If you walk outside to get in your car and there’s a foot of snow on the ground, you know that you’re going to have a relatively difficult and potentially dangerous commute. It’s clear that there is a greater risk because you’re going to have to drive through these conditions, which can make the roads slippery and cause drivers to lose control. Every year, there are numerous pileup accidents as multiple vehicles slide into each other.
But the benefit that you have in this situation is that at least you know the roads are dangerous. You can slow down. You can decide to stay home. You can take extra steps to ensure that your car is ready for the weather. When things get really problematic is when those roads also contain hidden dangers that are so much more difficult to prepare for.
One example of this is when fresh rain or snowmelt freezes overnight into a clear sheet. This is often known as black ice because the transparency makes it all but invisible on the black pavement. Additionally, it is often a very thin sheet of ice, meaning that you may not even realize you’re driving on it. When you’re driving in the snow, you can feel the impact on the tires and on your car. When you’re driving on black ice, everything can feel normal until you suddenly realize you have no control over your steering or braking. The car is just sliding.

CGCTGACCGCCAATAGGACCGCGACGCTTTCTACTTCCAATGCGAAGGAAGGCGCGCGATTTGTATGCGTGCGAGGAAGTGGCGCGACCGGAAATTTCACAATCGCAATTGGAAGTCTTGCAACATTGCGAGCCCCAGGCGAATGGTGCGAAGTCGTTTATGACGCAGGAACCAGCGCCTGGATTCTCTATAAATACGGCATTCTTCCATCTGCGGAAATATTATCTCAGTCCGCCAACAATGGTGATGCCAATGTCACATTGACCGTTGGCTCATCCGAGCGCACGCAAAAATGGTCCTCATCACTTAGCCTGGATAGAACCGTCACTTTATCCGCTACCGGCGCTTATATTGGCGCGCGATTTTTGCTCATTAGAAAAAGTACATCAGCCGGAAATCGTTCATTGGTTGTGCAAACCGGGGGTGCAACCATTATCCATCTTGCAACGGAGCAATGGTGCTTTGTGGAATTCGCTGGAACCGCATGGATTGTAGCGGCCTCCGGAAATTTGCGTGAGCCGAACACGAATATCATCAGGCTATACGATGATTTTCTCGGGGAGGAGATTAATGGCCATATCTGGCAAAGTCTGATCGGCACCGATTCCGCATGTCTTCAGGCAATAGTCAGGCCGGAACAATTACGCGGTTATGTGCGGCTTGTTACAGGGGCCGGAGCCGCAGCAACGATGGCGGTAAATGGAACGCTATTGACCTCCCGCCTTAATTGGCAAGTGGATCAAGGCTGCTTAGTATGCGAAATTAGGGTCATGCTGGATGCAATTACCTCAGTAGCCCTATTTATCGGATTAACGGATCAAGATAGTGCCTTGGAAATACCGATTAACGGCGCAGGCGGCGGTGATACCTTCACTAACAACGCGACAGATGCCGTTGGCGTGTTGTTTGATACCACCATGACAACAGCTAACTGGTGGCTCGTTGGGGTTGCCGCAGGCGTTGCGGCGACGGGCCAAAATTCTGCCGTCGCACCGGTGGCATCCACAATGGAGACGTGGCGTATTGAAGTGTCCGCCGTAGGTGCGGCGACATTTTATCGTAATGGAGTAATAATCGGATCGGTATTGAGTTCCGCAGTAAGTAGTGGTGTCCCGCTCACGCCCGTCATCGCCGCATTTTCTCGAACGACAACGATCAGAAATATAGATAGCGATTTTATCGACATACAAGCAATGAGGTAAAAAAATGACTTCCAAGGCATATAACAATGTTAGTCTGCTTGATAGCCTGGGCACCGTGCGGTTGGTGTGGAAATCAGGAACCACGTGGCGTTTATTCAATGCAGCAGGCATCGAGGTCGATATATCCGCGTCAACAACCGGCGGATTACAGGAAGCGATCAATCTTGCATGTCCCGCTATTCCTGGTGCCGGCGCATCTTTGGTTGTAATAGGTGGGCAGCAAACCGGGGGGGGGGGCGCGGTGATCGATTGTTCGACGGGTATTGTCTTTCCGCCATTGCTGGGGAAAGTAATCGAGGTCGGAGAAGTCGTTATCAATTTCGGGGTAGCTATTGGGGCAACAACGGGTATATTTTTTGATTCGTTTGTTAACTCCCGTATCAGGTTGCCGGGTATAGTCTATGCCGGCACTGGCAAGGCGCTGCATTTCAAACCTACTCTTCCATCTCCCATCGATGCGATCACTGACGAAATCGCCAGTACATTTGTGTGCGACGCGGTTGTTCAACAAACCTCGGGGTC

Ice under snow
A similar problem that comes up is when there is a dusting of snow, and it only looks like a few inches. People often think that it’s fairly safe to drive through these conditions and that they shouldn’t be at risk. But a sheet of ice can be hidden under that snow, and the snow melting on top from the heat of the tires just makes it more dangerous. Once again, you may not realize that you’ve lost control of the vehicle until there’s no way to get it back.
Have you been injured?
Even if you drive safely on the ice, other drivers are still going to lose control and cause accidents. Be sure you know how to seek compensation if this happens to you.